At the beginning of April 1998, the National Capital Commission (NCC),
a Canadian federal agency responsible for the capital region's federal
property including parkways and interprovincial bridges, arbitrarily
imposed a ban on cycling on a 0.6km bridge at the start of a nine month
reconstruction period. The bridge connects the City of Ottawa in the
province of Ontario to the City of Hull in the province of Quebec.
NCC claimed that the narrow 3.25m (11 feet) lanes made it "dangerous
for cyclists", despite the introduction of a temporary speed limit of
An instantly-formed coalition comprised of the Ottawa Bicycle Club,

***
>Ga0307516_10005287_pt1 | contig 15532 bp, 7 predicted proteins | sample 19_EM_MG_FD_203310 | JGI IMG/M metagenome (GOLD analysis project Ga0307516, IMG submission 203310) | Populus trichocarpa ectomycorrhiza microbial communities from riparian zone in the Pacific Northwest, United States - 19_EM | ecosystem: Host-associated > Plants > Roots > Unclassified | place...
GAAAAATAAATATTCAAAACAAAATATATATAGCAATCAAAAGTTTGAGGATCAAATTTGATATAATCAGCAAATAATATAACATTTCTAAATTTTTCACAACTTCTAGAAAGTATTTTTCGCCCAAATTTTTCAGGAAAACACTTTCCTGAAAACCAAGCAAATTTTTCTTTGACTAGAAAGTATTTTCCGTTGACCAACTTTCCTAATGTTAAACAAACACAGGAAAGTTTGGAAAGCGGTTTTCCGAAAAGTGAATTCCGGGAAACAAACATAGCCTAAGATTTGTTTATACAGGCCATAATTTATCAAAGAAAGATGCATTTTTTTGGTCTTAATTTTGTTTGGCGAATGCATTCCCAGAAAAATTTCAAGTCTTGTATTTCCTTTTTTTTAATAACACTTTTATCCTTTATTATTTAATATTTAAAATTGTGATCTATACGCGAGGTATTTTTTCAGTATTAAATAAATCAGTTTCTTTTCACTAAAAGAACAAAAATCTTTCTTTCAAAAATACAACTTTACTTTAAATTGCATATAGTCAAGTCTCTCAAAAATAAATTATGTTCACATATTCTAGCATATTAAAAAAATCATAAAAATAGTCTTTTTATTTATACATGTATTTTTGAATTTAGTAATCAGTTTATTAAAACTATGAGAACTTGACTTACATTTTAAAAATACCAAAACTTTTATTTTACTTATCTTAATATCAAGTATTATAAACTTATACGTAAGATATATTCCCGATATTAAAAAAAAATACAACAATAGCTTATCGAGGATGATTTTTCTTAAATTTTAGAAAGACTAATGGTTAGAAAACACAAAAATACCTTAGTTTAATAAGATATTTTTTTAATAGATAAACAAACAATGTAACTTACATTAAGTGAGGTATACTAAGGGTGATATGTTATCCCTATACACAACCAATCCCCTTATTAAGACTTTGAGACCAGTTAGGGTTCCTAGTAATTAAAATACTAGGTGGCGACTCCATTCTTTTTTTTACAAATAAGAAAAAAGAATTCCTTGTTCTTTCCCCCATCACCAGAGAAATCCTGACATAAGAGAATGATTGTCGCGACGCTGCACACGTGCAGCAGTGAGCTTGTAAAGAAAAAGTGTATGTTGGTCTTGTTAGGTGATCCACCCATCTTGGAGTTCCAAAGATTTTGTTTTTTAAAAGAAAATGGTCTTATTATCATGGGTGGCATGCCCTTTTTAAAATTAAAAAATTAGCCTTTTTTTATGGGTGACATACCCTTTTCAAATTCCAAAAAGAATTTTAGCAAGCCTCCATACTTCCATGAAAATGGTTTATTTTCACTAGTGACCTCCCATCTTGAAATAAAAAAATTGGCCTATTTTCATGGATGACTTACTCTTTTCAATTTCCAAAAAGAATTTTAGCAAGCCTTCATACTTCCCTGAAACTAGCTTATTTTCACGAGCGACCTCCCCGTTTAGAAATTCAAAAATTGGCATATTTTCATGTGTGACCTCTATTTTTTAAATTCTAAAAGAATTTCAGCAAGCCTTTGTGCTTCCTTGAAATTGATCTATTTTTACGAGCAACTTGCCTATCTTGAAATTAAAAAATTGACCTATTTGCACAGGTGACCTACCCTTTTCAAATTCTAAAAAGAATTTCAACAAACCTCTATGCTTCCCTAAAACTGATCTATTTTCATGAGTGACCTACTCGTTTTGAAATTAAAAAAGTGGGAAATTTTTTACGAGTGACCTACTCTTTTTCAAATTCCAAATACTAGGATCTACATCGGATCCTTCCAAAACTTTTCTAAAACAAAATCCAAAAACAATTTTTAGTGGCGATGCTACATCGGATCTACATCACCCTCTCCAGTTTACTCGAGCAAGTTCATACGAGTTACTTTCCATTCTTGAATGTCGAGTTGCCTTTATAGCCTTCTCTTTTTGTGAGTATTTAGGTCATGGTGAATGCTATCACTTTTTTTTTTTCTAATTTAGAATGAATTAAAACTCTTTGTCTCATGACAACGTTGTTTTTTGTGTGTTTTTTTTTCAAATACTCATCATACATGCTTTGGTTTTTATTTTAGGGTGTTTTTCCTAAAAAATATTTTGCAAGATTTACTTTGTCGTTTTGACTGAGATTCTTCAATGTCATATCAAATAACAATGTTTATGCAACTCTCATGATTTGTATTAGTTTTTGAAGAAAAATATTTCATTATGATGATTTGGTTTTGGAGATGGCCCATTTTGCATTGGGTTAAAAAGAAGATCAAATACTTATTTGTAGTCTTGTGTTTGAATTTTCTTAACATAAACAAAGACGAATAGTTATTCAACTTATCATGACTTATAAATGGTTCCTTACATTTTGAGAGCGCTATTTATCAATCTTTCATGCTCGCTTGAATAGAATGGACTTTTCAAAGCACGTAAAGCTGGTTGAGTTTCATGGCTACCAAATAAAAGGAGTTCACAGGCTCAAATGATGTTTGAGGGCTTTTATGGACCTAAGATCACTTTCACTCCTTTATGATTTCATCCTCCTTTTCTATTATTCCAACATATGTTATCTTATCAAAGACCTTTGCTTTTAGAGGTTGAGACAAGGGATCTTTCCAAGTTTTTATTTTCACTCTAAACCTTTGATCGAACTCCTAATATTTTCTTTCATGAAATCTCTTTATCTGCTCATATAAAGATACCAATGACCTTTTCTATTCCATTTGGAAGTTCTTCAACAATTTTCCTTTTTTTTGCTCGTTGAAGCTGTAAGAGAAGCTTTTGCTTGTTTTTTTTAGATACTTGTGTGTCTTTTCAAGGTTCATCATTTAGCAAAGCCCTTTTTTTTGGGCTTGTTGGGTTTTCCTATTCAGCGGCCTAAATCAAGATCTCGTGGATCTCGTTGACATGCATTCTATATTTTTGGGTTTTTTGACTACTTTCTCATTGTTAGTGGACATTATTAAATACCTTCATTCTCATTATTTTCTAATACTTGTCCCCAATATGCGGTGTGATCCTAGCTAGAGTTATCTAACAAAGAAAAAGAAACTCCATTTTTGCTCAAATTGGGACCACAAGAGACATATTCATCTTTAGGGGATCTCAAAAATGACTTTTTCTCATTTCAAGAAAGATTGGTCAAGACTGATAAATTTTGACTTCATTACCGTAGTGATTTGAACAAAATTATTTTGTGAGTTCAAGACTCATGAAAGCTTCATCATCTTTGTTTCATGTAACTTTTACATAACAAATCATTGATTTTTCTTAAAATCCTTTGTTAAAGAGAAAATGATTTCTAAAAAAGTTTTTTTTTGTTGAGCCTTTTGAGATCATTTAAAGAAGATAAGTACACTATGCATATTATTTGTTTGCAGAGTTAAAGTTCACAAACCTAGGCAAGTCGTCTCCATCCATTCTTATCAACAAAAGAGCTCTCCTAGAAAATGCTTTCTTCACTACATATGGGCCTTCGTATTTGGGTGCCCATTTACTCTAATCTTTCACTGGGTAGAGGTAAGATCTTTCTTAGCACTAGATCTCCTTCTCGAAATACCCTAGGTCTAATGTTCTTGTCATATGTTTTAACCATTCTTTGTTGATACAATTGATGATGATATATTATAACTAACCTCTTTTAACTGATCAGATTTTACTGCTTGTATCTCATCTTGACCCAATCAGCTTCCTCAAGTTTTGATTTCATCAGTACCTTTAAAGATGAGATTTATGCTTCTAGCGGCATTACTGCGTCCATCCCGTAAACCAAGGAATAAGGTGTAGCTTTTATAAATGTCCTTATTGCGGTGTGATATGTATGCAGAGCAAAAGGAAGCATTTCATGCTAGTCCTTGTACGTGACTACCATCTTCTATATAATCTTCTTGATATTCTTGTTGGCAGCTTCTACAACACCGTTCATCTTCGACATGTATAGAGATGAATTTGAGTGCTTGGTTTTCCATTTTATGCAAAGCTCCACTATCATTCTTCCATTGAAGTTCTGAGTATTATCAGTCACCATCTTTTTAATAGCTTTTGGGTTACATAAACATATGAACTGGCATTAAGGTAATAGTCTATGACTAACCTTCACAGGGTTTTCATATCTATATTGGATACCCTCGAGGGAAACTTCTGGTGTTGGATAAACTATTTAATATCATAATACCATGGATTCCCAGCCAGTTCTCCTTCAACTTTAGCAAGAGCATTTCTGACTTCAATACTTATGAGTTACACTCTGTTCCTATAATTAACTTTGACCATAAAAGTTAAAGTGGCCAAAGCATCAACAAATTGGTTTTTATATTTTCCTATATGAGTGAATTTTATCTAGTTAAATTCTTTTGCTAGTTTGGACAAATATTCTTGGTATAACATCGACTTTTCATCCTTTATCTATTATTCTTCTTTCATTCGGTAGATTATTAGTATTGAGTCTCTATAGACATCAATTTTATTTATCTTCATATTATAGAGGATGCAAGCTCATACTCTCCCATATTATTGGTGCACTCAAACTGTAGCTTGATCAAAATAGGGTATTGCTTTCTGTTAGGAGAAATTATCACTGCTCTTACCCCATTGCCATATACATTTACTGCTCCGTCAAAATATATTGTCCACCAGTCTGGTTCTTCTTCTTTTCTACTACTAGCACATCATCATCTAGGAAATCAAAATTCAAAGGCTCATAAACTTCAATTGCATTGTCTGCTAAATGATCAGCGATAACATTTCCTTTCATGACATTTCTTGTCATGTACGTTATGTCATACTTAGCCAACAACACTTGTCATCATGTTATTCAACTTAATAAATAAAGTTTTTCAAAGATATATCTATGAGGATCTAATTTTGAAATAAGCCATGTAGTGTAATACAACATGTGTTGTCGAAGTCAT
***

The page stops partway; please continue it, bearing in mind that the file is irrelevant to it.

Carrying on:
Citizens for Safe Cycling, and a representative of courier
companies disputed the ban based on cyclists well established right to
travel on public highways, citing an Alberta court case which overturned
a cycling ban on Springbank Road, a highway just outside of Calgary.
In addition to the legal argument, the coalition ridiculed NCC's "danger
to cyclists" claim, explaining that cyclists, by riding vehicular-style
in the centre of the lanes, were in no danger unless motorists were prepared
to deliberately run over cyclists from behind.
It was soon apparent that
federal officials were mainly concerned, not so much with danger to cyclists,
but rather delay to motorists - although in peak hours even that would not
occur since traffic backs up the full length of the bridge anyway.
It was made clear to officials that the banning of cycling on public
highways (excluding specific vehicle roadways such as freeways) is
illegal. Within four days, during which two meetings with federal
officials took place, the ban was lifted.